Training for a 1000 miler: mystery and romance

Some of you know this already: all these pictures of sleds and snow are part of a bigger plan. World domination? Maybe later. First, a more modest target: a 1000-mile Alaska traverse, from Anchorage to Nome, starting February 19.

Few places speak to the frontier, the edge, as Alaska does, full of romance and mystery. In 1925, twenty dog teams and their mushers carried diphtheria vaccines 1000 miles through the cruelest winter to save the town of Nome. Since then, fourteen people have successfully raced the 1000-mile Iditarod Trail on foot. On the trail, romance turns to challenge and mystery. The trail shifts every year. Ice bridges over rivers break. Overflow hidden by snow creates cold water traps. Extreme winds turn sleds into flying weathervanes. Low temperatures crack Gore-Tex layers and metal zippers, and turn non-fatty foods into molar-cracking rocks. When the race starts, the noon Sun barely reaches 16 degrees above the horizon. Extraction requires good weather, a willing bush pilot, and a suitable landing zone. At the finish line, in Nome, you can almost see Russia across the Bering Strait!

A marathon is rote (but fun!) and even 100 milers now have training plans. A 1000-mile trek through Alaska at the peak of winter: Google that! Physical training started in September. And there is a lot more than physical training involved in a 20- to 30-day endeavor. Weather. Terrain. Equipment. Clothes. Procedures. Food. First aid. Repair kits. Safety. Mental. And more physical. How to allocate time to all of these competing priorities? What is the priority? I am a part-time adventurer explorer, and the choices are very real. Whatever I choose, I know I will find something wanting during the actual race, and I will have to deal with it.

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Training is a major challenge, just like the race. Training is where I stress my body and mind to grow into the race. If I do my job right, the race will be a non sequitur. Longest run while training for a 100-miler may be a back-to-back: 35 miles followed by 25 miles the following day; or three marathons in three days. Do your hills, your speed work, your recovery runs. Periodize and repeat. But for the 1000 miler? Do I run 250 miles one week and 350 the next? I don’t think so. I started with miles – 200 in September, 300 in October, 400 in November – peppered with strength training and tire pulling.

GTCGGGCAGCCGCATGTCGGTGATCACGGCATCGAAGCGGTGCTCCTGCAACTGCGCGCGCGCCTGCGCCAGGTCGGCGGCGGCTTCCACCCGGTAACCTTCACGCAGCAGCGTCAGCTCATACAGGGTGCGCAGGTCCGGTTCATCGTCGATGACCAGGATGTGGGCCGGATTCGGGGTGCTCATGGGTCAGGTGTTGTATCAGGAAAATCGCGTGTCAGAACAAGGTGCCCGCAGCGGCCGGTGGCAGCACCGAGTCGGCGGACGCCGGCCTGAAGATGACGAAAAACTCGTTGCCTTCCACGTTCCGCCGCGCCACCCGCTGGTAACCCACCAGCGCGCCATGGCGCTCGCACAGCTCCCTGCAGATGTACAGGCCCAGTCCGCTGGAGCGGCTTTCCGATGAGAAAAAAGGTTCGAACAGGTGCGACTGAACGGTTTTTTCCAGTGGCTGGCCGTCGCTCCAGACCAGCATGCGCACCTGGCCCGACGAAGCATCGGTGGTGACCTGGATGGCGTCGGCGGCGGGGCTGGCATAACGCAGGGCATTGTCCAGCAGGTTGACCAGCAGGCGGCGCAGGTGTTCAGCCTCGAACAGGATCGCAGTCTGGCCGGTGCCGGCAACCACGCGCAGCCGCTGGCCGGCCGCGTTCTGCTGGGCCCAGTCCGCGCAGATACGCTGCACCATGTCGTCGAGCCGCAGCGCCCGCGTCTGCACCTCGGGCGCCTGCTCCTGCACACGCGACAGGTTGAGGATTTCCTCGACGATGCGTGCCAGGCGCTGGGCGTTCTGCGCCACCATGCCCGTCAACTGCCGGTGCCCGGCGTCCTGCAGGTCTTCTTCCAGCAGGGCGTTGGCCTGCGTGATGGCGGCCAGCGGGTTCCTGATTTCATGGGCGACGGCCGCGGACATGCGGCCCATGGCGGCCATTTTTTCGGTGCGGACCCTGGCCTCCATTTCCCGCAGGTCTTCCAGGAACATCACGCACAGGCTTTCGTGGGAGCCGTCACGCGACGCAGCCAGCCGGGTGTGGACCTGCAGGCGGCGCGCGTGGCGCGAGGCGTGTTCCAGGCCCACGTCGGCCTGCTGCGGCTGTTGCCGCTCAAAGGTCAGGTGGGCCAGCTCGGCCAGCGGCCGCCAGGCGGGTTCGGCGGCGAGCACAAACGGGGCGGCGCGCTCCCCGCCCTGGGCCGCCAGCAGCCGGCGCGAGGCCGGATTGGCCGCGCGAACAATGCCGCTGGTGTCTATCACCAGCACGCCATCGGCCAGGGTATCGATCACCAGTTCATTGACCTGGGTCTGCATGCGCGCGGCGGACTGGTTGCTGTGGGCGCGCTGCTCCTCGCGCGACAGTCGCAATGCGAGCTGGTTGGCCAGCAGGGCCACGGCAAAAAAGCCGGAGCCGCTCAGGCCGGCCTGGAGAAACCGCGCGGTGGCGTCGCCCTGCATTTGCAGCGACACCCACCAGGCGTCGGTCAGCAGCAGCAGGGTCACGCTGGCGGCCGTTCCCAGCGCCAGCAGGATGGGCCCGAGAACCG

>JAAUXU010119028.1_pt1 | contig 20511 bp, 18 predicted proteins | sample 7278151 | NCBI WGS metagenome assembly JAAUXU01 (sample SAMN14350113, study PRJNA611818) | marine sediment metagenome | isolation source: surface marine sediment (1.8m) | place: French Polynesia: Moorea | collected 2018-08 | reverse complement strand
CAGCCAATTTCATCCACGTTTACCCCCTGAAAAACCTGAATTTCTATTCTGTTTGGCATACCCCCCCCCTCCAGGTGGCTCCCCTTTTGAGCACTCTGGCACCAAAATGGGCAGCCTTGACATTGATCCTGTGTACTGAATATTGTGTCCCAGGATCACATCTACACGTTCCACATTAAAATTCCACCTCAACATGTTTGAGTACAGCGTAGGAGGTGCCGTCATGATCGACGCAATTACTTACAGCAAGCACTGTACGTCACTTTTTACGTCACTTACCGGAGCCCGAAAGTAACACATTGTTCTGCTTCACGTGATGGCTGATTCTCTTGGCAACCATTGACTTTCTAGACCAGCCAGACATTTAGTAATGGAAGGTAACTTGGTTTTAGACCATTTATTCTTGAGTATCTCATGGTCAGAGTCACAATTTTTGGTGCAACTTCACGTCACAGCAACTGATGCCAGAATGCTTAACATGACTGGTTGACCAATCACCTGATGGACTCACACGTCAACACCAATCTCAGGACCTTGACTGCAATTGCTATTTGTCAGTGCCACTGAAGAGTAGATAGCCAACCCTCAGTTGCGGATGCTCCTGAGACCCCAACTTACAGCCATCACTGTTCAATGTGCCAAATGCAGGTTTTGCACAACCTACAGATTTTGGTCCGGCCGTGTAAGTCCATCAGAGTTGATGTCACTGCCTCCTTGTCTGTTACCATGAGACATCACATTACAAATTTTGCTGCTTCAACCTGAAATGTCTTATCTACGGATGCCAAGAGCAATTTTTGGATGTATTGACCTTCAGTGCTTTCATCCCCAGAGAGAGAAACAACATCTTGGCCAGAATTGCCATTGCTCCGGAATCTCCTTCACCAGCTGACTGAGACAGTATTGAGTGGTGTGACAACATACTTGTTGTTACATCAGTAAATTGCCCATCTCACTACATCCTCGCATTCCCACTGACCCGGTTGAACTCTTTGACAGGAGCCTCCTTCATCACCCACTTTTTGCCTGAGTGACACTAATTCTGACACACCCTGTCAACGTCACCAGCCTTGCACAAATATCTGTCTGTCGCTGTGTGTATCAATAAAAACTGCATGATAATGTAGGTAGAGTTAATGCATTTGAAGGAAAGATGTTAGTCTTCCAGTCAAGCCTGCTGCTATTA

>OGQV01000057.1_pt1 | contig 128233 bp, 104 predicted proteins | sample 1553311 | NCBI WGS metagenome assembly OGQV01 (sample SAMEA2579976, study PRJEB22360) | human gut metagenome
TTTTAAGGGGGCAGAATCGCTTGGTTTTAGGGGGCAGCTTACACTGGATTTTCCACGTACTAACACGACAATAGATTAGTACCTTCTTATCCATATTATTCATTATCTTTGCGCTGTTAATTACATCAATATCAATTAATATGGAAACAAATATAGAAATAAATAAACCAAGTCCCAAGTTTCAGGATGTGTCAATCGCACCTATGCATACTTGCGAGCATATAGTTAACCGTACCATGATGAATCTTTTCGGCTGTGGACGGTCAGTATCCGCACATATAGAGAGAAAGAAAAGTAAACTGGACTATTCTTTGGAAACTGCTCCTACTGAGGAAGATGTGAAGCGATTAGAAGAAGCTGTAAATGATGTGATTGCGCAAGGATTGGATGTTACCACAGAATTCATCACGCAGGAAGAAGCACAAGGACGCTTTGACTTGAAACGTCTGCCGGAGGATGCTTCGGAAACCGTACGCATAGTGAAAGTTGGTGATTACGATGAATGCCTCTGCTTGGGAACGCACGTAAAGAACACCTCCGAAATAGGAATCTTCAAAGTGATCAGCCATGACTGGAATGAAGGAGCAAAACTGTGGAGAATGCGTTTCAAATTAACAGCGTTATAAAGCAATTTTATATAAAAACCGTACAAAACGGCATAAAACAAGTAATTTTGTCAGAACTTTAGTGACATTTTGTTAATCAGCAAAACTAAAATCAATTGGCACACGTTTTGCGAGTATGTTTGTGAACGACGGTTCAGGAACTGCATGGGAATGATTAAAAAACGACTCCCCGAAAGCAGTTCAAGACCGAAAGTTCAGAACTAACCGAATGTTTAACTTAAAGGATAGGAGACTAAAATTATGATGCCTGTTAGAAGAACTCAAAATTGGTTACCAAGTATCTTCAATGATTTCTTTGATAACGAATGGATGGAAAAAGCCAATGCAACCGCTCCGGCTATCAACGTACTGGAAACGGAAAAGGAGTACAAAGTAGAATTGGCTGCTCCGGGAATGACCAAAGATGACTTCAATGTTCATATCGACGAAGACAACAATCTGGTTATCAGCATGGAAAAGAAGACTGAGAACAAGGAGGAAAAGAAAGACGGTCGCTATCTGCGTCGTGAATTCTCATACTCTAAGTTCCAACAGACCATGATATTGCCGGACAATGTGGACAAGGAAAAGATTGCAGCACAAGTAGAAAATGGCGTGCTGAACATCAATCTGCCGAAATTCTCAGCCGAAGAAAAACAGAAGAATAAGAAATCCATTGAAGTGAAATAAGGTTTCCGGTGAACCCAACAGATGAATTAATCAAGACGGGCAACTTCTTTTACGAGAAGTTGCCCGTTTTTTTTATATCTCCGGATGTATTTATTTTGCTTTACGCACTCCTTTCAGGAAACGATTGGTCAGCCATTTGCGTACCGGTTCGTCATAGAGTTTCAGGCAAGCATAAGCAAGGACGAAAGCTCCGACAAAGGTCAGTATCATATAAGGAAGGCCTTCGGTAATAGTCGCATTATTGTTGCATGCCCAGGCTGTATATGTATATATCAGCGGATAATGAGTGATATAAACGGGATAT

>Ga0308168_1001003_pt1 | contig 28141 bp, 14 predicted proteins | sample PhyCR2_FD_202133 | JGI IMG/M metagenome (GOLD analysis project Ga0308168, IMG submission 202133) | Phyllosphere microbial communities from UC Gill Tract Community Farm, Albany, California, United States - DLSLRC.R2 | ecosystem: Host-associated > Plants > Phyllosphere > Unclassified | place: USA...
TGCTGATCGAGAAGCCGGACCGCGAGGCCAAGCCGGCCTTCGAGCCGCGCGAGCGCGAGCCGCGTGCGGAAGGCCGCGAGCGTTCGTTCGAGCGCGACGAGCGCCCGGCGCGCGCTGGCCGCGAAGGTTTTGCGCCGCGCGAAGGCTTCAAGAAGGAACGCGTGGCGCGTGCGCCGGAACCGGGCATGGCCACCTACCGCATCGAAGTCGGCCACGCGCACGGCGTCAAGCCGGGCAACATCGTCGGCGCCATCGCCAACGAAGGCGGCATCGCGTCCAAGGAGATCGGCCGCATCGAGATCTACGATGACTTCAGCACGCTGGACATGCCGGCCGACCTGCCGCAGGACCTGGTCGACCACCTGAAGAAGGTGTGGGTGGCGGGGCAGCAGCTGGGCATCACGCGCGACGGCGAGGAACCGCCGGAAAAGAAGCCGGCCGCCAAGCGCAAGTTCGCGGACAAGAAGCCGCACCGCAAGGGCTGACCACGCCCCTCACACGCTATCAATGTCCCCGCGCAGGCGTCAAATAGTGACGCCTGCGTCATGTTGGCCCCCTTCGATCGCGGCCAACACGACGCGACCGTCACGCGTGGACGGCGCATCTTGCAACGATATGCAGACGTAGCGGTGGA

Now I’m convinced time on my feet matters. Plugging along with my sled for hours and hours feels bound to deliver more benefits now than more and more miles. Perhaps the injuries I am dealing with are their own test. I had my strained left hamstring dry-needled on Thursday and I stretch it a few times a day. I need that hamstring to be in tip top shape to make my hard workouts hard enough. And to enjoy them. If I must start the race with a strained hamstring, it complicates race management and requires additional mind games. How might I need to prepare to compensate? Will I discover new tricks as I did at a race when a pebble in my glove distracted me from an aching knee?

Challenge, mystery, but still and always romance. This week-end, Wendy and I enjoyed winter wonderlands near the Continental Divide and Rollinsville with our sleds and Mr. Scout, Explorer Extraordinaire. It was unusually warm – not far from that wet moment when snow melts – a good training opportunity as it might well rain at times along the Iditarod trail even in the depths of winter. It was a great excuse to sport running shorts and pretend I was right out of the cool crowd at A-Basin in July.

There is magic in every moment and place. Peace was the magic during this week-end. Large loads and steep grades made it easy to fall into a contemplative mood. A gray fog with fluffy snow flakes quietly landing everywhere softened all colors in the diffuse light of a soupy cloud cover that muffled all sound. At times I saw ourselves in perfect Christmas cards, with dog and a nostalgia-inducing WWII three-axle truck with a snow plow.

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The snow cover frequently changed, from deep snow drifts to barren rock scoured by the winds, giving our sleds a variety of resistances and our legs a wide range of regimes from large hip flexor leg lifts to powerful hamstring pushes. We passed dilapidated structures, silent messengers of a mining past now asleep. We enjoyed our own private paradise of unending roads and trails. On the return 2500ft descent, we sat on our sleds and raced like little kids, free to play outside and no one to call us in. Six hours outside with lots of climbs and descents, snow depths and wind gusts, and increasing snowfall, added up to a great training day.

Every time I train well, I feel fitter and stronger. This was the case today. It brought me back to the big questions: what are the best breathable bivies in -50C temperatures? Do I want kevlar or UHMW for my sled? Ropes or poles? Can I get my MSR pump modified for cold weather? Is my -40 bag good enough? Do I really want to take 20lb of photo equipment with me? With so little Sun, how will I keep my electronics alive? What about my hamstring?

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